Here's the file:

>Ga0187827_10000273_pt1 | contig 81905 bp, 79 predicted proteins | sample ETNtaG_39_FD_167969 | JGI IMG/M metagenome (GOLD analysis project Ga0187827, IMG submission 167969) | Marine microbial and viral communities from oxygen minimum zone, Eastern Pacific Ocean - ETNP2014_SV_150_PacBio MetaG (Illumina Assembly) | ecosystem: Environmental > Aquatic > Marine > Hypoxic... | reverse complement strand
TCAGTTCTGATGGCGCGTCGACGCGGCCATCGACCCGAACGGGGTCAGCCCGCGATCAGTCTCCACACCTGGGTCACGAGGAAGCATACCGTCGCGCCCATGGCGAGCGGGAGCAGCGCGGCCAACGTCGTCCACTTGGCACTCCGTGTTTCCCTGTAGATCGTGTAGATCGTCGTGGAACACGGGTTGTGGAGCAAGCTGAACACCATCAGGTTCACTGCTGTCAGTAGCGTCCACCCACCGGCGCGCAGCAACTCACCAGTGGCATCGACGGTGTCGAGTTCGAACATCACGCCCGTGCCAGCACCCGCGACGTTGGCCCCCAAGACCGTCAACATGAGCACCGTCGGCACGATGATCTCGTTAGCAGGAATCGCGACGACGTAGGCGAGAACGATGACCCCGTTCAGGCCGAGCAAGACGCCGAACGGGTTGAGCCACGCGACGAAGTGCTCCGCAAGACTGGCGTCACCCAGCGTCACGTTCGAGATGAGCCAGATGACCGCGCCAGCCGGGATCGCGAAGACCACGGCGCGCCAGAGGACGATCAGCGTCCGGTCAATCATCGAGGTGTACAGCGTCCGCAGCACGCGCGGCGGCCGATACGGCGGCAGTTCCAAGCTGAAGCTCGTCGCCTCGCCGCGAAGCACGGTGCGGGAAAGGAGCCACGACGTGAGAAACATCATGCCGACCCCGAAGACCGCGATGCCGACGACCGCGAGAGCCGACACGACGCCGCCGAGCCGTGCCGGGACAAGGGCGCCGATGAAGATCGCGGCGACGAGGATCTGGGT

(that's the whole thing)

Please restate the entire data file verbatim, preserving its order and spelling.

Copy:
>Ga0187827_10000273_pt1 | contig 81905 bp, 79 predicted proteins | sample ETNtaG_39_FD_167969 | JGI IMG/M metagenome (GOLD analysis project Ga0187827, IMG submission 167969) | Marine microbial and viral communities from oxygen minimum zone, Eastern Pacific Ocean - ETNP2014_SV_150_PacBio MetaG (Illumina Assembly) | ecosystem: Environmental > Aquatic > Marine > Hypoxic... | reverse complement strand
TCAGTTCTGATGGCGCGTCGACGCGGCCATCGACCCGAACGGGGTCAGCCCGCGATCAGTCTCCACACCTGGGTCACGAGGAAGCATACCGTCGCGCCCATGGCGAGCGGGAGCAGCGCGGCCAACGTCGTCCACTTGGCACTCCGTGTTTCCCTGTAGATCGTGTAGATCGTCGTGGAACACGGGTTGTGGAGCAAGCTGAACACCATCAGGTTCACTGCTGTCAGTAGCGTCCACCCACCGGCGCGCAGCAACTCACCAGTGGCATCGACGGTGTCGAGTTCGAACATCACGCCCGTGCCAGCACCCGCGACGTTGGCCCCCAAGACCGTCAACATGAGCACCGTCGGCACGATGATCTCGTTAGCAGGAATCGCGACGACGTAGGCGAGAACGATGACCCCGTTCAGGCCGAGCAAGACGCCGAACGGGTTGAGCCACGCGACGAAGTGCTCCGCAAGACTGGCGTCACCCAGCGTCACGTTCGAGATGAGCCAGATGACCGCGCCAGCCGGGATCGCGAAGACCACGGCGCGCCAGAGGACGATCAGCGTCCGGTCAATCATCGAGGTGTACAGCGTCCGCAGCACGCGCGGCGGCCGATACGGCGGCAGTTCCAAGCTGAAGCTCGTCGCCTCGCCGCGAAGCACGGTGCGGGAAAGGAGCCACGACGTGAGAAACATCATGCCGACCCCGAAGACCGCGATGCCGACGACCGCGAGAGCCGACACGACGCCGCCGAGCCGTGCCGGGACAAGGGCGCCGATGAAGATCGCGGCGACGAGGATCTGGGT